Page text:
52.1 F
Saturday, October 1, 2022
HomeEventsClarksville Civil War Roundtable's next meeting is October 15th, 2014

Clarksville Civil War Roundtable’s next meeting is October 15th, 2014

Our 126th meeting.

Clarksville Civil War RoundtableClarksville, TN – The next meeting of the Clarksville (TN) Civil War Roundtable will be on Wednesday, October 15th, 2014 at the Bone & Joint Center, 980 Professional Park Drive, right across the street from Gateway Medical Center. This is just off Dunlop Lane and Holiday Drive and only a few minutes east of Governor’s Square mall.

The meeting begins at 7:00pm and is always open to the public. Members please bring a friend or two – new recruits are always welcomed.

Topic:  “Morgan’s Great Raid: The Remarkable Expedition from Kentucky to Ohio”

Morgan's Raiders
Morgan’s Raiders

By June of 1863, the tide of the Civil War in the Western Theater had already begun to turn against the Confederacy.

If East Tennessee fell to Union General Ambrose Burnside’s reformed Army of the Ohio, General Braxton Bragg’s Army of Tennessee, the largest Confederate army defending the vital Middle Tennessee region, would be pressured by Grant from the west, Rosecrans from the north, and Burnside from the east.

The result might be catastrophic – the loss of all of Tennessee, including the city of Chattanooga, one the Confederacy’s most important military bases. Until Bragg could defeat Rosecrans, something had to be done to delay Burnside’s assured movement against Cumberland Gap. Bragg decided to divert Burnside’s attention through the use of a cavalry raid into Kentucky.

The man Bragg chose for this dangerous undertaking was Brig. Gen. John Hunt Morgan, a daring and colorful Kentuckian whose previous raids had been successful in delaying the flow of supplies and reinforcements to Rosecrans and halting the Union Army of the Cumberland in its tracks.

John Hunt Morgan’s famed 2,500-man cavalry division started north from Alexandria, Tennessee, on June 11th, 1863, in what would be one of America’s most remarkable cavalry operations. Though Bragg had ordered Morgan to stay within the confines of Kentucky, Morgan harbored a different plan. Morgan believed that in order to truly divert the Army of the Ohio away from East Tennessee, he needed to do the unfathomable – invade the Northern states.

David Mowery will discuss the Great Raid (or Indiana-Ohio Raid) that would take Morgan and his men through 960 miles of enemy territory in Kentucky, Indiana, and Ohio. The resulting mission would be ranked among the top eighteen greatest land-based raids in world history since 1587 — not for its outcome, but for its execution.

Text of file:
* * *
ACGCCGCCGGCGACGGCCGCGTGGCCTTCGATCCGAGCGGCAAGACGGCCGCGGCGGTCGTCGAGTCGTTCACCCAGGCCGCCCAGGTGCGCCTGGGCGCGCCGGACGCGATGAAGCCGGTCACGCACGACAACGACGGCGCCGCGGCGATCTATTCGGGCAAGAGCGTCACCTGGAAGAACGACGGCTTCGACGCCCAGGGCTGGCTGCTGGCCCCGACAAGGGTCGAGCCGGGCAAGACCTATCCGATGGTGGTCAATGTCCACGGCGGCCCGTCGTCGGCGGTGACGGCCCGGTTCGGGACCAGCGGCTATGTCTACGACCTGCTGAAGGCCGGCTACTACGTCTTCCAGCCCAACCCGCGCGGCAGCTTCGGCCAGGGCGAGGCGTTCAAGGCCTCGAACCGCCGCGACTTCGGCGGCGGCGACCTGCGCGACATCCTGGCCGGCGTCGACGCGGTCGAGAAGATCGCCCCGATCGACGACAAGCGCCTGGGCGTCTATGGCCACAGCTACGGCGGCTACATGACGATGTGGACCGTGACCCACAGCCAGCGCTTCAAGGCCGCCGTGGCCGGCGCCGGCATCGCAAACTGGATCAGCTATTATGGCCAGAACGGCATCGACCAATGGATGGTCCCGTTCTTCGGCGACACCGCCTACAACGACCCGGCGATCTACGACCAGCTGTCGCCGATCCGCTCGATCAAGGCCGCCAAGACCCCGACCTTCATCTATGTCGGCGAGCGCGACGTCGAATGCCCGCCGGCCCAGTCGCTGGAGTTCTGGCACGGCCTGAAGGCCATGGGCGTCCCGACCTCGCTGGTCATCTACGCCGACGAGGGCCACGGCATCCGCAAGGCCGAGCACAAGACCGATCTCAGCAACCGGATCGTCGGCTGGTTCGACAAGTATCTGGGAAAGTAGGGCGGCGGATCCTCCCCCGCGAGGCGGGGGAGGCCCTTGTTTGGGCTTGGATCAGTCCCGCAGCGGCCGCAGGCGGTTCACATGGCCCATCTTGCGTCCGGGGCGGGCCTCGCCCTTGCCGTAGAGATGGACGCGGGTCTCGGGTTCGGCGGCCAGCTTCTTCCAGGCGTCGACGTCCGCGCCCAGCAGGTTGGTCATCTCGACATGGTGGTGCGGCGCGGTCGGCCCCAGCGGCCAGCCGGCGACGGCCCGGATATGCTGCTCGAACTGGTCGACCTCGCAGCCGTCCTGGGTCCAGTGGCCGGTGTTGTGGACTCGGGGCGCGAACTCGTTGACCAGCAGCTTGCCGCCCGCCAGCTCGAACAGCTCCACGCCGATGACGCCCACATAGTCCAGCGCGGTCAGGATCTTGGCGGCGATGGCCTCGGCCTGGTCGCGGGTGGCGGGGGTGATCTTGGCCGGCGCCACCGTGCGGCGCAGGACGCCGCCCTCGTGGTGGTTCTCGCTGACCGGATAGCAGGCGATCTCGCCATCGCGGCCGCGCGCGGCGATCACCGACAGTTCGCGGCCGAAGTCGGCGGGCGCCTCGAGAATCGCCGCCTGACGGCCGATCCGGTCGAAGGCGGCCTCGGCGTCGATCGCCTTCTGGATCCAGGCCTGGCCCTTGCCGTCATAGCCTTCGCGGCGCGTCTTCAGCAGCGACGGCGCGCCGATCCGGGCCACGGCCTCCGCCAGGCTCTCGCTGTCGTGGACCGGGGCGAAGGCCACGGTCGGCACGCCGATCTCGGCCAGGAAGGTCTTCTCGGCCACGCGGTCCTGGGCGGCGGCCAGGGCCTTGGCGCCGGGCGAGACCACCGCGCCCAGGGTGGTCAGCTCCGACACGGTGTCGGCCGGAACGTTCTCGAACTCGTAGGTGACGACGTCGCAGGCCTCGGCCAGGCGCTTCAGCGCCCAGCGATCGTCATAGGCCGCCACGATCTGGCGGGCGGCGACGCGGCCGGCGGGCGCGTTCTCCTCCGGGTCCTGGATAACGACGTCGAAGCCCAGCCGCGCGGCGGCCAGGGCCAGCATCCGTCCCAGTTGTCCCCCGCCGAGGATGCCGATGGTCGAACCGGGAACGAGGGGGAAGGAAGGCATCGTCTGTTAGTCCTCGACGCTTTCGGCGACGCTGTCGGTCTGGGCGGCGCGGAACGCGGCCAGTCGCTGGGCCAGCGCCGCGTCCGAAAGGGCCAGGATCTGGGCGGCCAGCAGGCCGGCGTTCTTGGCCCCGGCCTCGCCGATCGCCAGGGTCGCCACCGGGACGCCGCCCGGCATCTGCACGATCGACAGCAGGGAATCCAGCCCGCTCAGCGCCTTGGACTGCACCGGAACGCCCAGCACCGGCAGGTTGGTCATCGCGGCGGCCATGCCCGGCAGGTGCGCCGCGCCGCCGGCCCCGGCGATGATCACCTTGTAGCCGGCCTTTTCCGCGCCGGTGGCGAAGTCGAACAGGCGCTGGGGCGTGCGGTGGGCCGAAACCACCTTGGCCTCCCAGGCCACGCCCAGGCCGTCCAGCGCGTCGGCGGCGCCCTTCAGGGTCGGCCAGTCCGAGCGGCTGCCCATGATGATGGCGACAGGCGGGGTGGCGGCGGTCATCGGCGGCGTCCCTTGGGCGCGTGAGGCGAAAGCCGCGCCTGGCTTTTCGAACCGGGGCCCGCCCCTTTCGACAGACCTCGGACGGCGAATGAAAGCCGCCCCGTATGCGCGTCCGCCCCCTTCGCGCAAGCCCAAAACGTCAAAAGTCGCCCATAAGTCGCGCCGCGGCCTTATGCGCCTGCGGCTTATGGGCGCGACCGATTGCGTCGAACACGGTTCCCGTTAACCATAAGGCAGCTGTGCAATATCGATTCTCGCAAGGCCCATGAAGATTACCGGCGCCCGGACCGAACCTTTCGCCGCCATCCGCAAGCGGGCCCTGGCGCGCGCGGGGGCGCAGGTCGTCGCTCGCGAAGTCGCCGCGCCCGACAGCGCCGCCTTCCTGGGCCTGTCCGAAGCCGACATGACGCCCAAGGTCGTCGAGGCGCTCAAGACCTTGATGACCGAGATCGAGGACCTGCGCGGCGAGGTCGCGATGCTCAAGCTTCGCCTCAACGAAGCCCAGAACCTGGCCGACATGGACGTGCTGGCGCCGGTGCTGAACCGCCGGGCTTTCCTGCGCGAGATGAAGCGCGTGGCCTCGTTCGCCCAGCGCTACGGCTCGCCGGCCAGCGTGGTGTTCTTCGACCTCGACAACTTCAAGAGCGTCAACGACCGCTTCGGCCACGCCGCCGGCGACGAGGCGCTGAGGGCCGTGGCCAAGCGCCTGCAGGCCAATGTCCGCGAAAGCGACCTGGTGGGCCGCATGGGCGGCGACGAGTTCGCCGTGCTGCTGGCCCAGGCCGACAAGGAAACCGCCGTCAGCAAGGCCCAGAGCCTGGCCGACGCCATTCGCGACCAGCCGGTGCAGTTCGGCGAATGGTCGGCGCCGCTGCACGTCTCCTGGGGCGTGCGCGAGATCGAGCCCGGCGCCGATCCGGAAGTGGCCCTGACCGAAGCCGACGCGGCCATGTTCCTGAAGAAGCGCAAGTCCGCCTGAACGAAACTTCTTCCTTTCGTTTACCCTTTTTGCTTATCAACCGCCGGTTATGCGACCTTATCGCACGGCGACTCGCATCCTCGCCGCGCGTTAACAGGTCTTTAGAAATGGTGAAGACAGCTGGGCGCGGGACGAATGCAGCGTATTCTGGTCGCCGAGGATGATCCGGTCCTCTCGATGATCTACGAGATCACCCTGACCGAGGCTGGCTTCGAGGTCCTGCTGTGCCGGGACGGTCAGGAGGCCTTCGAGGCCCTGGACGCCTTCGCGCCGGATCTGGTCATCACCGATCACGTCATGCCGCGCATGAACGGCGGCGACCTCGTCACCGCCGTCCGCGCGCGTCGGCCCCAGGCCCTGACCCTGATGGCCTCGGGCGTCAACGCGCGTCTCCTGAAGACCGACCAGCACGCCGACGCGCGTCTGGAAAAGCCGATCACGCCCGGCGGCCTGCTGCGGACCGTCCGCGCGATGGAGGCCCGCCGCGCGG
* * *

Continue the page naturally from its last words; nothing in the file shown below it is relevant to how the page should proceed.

David L. Mowery, a native resident of Cincinnati, Ohio, and a graduate of the University of Cincinnati, has lived at various points along the path of Morgan’s Raid for most of his life. Since childhood, he has researched and visited over 600 American-history-related battlefields across 50 states and eight countries.

In 2001 David joined the all-volunteer Ohio Civil War Trail Commission as its Hamilton County representative where he designed the entire length of the John Hunt Morgan Heritage Trail of Ohio. With Lora Cahill, he co-authored Morgan’s Raid Across Ohio: The Civil War Guidebook of the John Hunt Morgan Heritage Trail (Columbus: Ohio Historical Society, 2013), which is now available on Lulu.com.

All proceeds from the guidebook go to the Ohio Historical Society for the maintenance of the John Hunt Morgan Heritage Trail in Ohio. David has also authored the book titled Morgan’s Great Raid: The Remarkable Expedition from Kentucky to Ohio (Charleston, SC: History Press, 2013. Both books evolved over a decade of research.

David’s thesis titled “A Study of John Hunt Morgan’s Ohio Raid Route from Reedsville to Creola, Ohio, July 19th-22nd, 1863” (Columbus: Ohio Historical Society, 2011) was the first comprehensive study of Morgan’s whereabouts during the three controversial days following the Battle of Buffington Island.

Since 1995 David has been a member of the Cincinnati Civil War Round Table, for which he has written various papers on Civil War subjects. He also serves as Vice President of the Buffington Island Battlefield Preservation Foundation, the grass-roots organization working to preserve Ohio’s only Civil War battlefield.


Latest Articles